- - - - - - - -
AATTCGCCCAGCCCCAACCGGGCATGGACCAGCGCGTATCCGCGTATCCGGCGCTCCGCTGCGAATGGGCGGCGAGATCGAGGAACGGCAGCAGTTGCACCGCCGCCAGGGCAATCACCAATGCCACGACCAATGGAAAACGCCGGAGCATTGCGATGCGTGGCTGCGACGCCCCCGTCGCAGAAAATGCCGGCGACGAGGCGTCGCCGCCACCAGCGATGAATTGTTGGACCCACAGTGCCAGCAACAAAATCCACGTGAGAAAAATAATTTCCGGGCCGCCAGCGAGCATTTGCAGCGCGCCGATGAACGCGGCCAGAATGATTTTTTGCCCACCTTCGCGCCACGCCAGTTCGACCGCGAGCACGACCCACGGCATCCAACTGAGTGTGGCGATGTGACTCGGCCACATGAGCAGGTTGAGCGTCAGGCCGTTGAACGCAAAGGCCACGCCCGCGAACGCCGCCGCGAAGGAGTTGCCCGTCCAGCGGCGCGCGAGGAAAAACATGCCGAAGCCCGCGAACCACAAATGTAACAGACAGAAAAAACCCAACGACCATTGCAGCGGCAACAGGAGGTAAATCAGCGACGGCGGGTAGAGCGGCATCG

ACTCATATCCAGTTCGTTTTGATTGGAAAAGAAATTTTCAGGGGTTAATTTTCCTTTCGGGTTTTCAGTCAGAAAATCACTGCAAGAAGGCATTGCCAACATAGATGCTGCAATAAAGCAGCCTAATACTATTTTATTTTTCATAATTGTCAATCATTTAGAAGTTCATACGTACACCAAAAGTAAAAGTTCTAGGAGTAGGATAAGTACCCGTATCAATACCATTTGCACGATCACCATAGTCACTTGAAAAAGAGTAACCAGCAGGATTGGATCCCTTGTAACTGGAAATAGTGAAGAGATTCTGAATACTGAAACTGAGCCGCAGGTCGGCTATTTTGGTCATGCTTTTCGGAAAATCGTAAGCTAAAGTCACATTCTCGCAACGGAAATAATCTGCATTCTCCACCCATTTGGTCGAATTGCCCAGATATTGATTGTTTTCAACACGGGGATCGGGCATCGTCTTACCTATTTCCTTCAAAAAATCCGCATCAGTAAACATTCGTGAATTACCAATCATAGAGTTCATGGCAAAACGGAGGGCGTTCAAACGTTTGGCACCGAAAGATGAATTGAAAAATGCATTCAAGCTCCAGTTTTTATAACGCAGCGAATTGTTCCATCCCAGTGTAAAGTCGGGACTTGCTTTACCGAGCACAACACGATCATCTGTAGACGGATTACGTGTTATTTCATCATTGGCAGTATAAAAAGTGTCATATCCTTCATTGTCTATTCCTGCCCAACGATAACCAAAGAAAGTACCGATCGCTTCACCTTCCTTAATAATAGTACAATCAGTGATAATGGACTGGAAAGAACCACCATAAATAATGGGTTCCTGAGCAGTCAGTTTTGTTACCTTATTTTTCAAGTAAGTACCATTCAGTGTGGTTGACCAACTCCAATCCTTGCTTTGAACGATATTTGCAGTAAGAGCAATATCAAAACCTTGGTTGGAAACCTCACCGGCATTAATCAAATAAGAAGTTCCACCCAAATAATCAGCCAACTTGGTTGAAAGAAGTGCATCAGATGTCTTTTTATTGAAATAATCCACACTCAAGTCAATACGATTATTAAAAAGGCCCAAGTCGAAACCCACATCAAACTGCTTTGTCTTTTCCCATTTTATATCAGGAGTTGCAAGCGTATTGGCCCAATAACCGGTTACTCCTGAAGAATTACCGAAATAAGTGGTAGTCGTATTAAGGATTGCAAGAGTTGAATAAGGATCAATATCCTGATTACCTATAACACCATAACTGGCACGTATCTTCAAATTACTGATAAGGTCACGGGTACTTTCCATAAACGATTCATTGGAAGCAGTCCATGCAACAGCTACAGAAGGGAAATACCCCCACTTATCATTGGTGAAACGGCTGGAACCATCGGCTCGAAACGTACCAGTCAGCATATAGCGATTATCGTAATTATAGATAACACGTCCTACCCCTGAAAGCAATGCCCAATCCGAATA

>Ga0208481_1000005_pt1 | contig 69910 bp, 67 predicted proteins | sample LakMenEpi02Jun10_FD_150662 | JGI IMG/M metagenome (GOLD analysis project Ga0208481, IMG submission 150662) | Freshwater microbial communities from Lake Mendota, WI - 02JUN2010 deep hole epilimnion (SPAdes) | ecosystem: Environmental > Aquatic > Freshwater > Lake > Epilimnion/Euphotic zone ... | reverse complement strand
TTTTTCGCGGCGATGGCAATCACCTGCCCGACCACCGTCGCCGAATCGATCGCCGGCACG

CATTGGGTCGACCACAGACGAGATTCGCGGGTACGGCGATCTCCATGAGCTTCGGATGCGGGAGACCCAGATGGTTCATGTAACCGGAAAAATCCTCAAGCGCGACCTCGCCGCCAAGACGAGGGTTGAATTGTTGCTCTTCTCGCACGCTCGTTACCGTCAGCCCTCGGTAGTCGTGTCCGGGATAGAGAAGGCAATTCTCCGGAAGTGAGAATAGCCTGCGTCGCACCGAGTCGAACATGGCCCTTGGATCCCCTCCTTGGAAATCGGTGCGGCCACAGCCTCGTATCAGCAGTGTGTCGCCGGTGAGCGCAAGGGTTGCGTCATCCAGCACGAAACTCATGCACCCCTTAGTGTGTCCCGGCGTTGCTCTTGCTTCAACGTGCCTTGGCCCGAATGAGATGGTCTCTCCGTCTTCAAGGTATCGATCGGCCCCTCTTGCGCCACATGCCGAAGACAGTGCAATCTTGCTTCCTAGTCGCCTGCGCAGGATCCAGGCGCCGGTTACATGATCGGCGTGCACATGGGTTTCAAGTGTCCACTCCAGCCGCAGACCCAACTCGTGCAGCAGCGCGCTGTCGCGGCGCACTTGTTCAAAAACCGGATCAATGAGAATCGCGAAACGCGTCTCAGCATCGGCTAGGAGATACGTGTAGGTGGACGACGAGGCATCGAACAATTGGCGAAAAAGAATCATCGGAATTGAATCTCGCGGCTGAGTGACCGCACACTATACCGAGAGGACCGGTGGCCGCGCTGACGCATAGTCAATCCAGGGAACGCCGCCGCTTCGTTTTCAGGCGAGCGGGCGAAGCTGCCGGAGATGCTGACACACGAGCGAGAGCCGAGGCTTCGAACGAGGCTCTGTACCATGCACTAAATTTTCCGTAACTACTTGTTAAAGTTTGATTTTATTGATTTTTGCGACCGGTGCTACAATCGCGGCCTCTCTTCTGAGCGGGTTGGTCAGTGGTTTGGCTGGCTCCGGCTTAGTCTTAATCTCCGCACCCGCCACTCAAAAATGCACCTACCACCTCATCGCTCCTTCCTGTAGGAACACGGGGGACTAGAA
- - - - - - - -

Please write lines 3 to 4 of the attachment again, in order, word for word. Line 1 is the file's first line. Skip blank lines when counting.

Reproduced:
>Ga0208481_1000005_pt1 | contig 69910 bp, 67 predicted proteins | sample LakMenEpi02Jun10_FD_150662 | JGI IMG/M metagenome (GOLD analysis project Ga0208481, IMG submission 150662) | Freshwater microbial communities from Lake Mendota, WI - 02JUN2010 deep hole epilimnion (SPAdes) | ecosystem: Environmental > Aquatic > Freshwater > Lake > Epilimnion/Euphotic zone ... | reverse complement strand
TTTTTCGCGGCGATGGCAATCACCTGCCCGACCACCGTCGCCGAATCGATCGCCGGCACG